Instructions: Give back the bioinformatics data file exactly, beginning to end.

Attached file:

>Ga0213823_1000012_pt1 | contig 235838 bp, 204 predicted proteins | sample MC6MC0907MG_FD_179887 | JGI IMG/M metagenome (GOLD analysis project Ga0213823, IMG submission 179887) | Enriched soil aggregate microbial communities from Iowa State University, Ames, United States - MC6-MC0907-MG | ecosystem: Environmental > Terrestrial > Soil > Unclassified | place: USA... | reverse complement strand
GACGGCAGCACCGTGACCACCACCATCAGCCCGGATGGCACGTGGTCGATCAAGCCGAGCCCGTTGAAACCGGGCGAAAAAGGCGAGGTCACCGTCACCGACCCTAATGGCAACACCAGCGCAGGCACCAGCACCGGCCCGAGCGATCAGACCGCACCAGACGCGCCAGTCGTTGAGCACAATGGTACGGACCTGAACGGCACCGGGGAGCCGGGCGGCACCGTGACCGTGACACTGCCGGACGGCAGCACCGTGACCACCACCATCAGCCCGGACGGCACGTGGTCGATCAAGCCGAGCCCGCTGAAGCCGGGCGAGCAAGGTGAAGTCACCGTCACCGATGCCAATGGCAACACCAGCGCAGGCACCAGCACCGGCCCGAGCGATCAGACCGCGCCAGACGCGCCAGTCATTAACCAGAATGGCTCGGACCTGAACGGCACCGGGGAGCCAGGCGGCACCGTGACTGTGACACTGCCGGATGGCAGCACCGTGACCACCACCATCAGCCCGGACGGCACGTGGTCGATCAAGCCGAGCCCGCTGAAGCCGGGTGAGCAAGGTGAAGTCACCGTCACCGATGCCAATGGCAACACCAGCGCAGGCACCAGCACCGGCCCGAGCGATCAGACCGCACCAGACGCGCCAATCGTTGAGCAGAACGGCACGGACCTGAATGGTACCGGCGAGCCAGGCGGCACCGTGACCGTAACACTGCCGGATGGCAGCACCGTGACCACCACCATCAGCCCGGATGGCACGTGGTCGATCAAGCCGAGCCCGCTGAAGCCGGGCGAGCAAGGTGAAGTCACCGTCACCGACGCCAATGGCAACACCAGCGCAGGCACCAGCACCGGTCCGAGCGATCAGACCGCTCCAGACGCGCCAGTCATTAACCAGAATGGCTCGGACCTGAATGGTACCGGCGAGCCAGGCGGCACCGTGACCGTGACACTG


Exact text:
>Ga0213823_1000012_pt1 | contig 235838 bp, 204 predicted proteins | sample MC6MC0907MG_FD_179887 | JGI IMG/M metagenome (GOLD analysis project Ga0213823, IMG submission 179887) | Enriched soil aggregate microbial communities from Iowa State University, Ames, United States - MC6-MC0907-MG | ecosystem: Environmental > Terrestrial > Soil > Unclassified | place: USA... | reverse complement strand
GACGGCAGCACCGTGACCACCACCATCAGCCCGGATGGCACGTGGTCGATCAAGCCGAGCCCGTTGAAACCGGGCGAAAAAGGCGAGGTCACCGTCACCGACCCTAATGGCAACACCAGCGCAGGCACCAGCACCGGCCCGAGCGATCAGACCGCACCAGACGCGCCAGTCGTTGAGCACAATGGTACGGACCTGAACGGCACCGGGGAGCCGGGCGGCACCGTGACCGTGACACTGCCGGACGGCAGCACCGTGACCACCACCATCAGCCCGGACGGCACGTGGTCGATCAAGCCGAGCCCGCTGAAGCCGGGCGAGCAAGGTGAAGTCACCGTCACCGATGCCAATGGCAACACCAGCGCAGGCACCAGCACCGGCCCGAGCGATCAGACCGCGCCAGACGCGCCAGTCATTAACCAGAATGGCTCGGACCTGAACGGCACCGGGGAGCCAGGCGGCACCGTGACTGTGACACTGCCGGATGGCAGCACCGTGACCACCACCATCAGCCCGGACGGCACGTGGTCGATCAAGCCGAGCCCGCTGAAGCCGGGTGAGCAAGGTGAAGTCACCGTCACCGATGCCAATGGCAACACCAGCGCAGGCACCAGCACCGGCCCGAGCGATCAGACCGCACCAGACGCGCCAATCGTTGAGCAGAACGGCACGGACCTGAATGGTACCGGCGAGCCAGGCGGCACCGTGACCGTAACACTGCCGGATGGCAGCACCGTGACCACCACCATCAGCCCGGATGGCACGTGGTCGATCAAGCCGAGCCCGCTGAAGCCGGGCGAGCAAGGTGAAGTCACCGTCACCGACGCCAATGGCAACACCAGCGCAGGCACCAGCACCGGTCCGAGCGATCAGACCGCTCCAGACGCGCCAGTCATTAACCAGAATGGCTCGGACCTGAATGGTACCGGCGAGCCAGGCGGCACCGTGACCGTGACACTG